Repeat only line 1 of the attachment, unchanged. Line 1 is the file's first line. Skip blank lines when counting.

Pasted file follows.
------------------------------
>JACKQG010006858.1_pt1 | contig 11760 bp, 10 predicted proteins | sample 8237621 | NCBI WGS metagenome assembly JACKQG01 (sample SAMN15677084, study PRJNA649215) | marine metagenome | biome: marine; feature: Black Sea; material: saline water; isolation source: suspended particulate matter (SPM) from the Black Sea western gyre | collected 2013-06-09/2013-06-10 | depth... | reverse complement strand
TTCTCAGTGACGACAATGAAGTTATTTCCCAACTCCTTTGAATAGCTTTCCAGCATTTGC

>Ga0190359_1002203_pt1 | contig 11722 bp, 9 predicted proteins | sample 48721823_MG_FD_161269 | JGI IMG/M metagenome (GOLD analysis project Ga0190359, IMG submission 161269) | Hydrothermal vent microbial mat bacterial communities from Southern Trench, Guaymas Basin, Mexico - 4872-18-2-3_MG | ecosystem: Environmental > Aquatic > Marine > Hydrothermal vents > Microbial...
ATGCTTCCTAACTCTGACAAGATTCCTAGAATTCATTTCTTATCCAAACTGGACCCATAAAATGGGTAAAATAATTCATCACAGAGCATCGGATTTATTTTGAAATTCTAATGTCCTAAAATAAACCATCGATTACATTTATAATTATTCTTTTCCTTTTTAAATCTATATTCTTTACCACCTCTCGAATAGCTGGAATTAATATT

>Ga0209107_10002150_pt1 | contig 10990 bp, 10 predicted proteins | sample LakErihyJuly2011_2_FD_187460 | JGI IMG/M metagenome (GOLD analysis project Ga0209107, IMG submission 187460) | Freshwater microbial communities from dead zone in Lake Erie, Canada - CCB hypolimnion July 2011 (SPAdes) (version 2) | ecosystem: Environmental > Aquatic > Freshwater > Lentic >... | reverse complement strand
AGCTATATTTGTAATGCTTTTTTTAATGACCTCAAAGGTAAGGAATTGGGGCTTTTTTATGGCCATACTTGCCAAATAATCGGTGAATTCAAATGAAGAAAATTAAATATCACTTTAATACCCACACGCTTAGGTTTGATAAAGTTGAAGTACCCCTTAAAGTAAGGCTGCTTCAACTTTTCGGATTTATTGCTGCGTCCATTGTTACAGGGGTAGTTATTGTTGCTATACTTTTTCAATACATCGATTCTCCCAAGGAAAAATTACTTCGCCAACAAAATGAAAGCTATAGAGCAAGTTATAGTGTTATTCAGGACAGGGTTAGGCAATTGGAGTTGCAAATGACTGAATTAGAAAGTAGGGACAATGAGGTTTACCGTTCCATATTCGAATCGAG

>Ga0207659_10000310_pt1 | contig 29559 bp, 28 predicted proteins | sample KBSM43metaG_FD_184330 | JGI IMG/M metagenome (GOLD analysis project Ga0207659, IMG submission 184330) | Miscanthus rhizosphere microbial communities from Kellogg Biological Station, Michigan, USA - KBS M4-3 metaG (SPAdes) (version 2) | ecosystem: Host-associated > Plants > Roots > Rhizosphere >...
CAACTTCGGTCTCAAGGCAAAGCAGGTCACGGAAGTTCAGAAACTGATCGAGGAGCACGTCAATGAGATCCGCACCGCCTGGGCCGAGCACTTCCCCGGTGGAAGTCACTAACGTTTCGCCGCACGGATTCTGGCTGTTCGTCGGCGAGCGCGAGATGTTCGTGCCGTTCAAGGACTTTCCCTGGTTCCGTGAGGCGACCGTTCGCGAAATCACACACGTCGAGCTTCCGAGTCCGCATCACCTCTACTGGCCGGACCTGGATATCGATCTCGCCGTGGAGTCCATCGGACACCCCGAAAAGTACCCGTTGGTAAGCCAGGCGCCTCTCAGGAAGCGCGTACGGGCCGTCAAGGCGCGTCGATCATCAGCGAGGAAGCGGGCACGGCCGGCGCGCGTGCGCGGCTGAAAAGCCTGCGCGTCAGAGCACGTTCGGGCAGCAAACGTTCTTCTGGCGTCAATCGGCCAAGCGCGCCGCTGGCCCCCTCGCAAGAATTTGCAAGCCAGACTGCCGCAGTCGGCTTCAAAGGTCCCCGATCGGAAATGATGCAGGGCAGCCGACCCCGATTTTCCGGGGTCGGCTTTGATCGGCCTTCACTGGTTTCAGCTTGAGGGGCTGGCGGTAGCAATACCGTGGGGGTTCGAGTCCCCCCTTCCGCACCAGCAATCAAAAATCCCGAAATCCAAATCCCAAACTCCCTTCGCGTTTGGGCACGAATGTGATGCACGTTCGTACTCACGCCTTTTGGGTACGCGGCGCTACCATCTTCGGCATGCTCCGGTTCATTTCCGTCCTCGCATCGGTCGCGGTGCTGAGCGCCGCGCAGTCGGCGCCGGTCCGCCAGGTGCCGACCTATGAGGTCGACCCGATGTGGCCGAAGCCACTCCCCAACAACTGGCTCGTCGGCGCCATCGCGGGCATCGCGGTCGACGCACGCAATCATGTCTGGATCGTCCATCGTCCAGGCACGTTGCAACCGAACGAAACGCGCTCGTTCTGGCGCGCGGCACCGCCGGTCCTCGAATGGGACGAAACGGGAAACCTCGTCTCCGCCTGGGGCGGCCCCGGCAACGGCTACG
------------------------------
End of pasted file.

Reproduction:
>JACKQG010006858.1_pt1 | contig 11760 bp, 10 predicted proteins | sample 8237621 | NCBI WGS metagenome assembly JACKQG01 (sample SAMN15677084, study PRJNA649215) | marine metagenome | biome: marine; feature: Black Sea; material: saline water; isolation source: suspended particulate matter (SPM) from the Black Sea western gyre | collected 2013-06-09/2013-06-10 | depth... | reverse complement strand